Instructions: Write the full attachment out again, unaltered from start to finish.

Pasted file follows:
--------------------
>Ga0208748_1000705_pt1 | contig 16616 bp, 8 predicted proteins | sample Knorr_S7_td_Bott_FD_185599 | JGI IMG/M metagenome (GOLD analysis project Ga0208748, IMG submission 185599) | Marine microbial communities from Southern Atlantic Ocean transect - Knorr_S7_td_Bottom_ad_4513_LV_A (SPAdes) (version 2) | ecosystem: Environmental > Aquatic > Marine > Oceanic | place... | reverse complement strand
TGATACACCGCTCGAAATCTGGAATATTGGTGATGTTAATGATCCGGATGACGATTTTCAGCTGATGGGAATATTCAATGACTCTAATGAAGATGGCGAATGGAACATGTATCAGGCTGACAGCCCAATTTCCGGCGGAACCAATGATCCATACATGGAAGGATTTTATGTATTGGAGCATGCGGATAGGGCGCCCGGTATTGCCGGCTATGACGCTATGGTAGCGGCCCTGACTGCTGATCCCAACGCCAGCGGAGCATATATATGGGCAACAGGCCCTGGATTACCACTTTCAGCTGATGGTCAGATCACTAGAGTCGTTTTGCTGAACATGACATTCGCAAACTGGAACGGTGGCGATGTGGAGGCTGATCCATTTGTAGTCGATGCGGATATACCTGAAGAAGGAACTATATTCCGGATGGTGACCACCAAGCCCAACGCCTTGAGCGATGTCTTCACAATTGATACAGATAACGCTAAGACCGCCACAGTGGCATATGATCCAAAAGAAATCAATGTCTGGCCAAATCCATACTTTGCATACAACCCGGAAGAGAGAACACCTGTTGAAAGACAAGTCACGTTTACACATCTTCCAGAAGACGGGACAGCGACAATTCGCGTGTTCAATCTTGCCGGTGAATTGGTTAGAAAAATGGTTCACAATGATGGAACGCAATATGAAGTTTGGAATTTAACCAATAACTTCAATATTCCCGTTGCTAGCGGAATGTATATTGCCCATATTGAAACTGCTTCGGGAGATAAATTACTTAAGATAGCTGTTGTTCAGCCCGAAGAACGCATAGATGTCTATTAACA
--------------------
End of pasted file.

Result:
>Ga0208748_1000705_pt1 | contig 16616 bp, 8 predicted proteins | sample Knorr_S7_td_Bott_FD_185599 | JGI IMG/M metagenome (GOLD analysis project Ga0208748, IMG submission 185599) | Marine microbial communities from Southern Atlantic Ocean transect - Knorr_S7_td_Bottom_ad_4513_LV_A (SPAdes) (version 2) | ecosystem: Environmental > Aquatic > Marine > Oceanic | place... | reverse complement strand
TGATACACCGCTCGAAATCTGGAATATTGGTGATGTTAATGATCCGGATGACGATTTTCAGCTGATGGGAATATTCAATGACTCTAATGAAGATGGCGAATGGAACATGTATCAGGCTGACAGCCCAATTTCCGGCGGAACCAATGATCCATACATGGAAGGATTTTATGTATTGGAGCATGCGGATAGGGCGCCCGGTATTGCCGGCTATGACGCTATGGTAGCGGCCCTGACTGCTGATCCCAACGCCAGCGGAGCATATATATGGGCAACAGGCCCTGGATTACCACTTTCAGCTGATGGTCAGATCACTAGAGTCGTTTTGCTGAACATGACATTCGCAAACTGGAACGGTGGCGATGTGGAGGCTGATCCATTTGTAGTCGATGCGGATATACCTGAAGAAGGAACTATATTCCGGATGGTGACCACCAAGCCCAACGCCTTGAGCGATGTCTTCACAATTGATACAGATAACGCTAAGACCGCCACAGTGGCATATGATCCAAAAGAAATCAATGTCTGGCCAAATCCATACTTTGCATACAACCCGGAAGAGAGAACACCTGTTGAAAGACAAGTCACGTTTACACATCTTCCAGAAGACGGGACAGCGACAATTCGCGTGTTCAATCTTGCCGGTGAATTGGTTAGAAAAATGGTTCACAATGATGGAACGCAATATGAAGTTTGGAATTTAACCAATAACTTCAATATTCCCGTTGCTAGCGGAATGTATATTGCCCATATTGAAACTGCTTCGGGAGATAAATTACTTAAGATAGCTGTTGTTCAGCCCGAAGAACGCATAGATGTCTATTAACA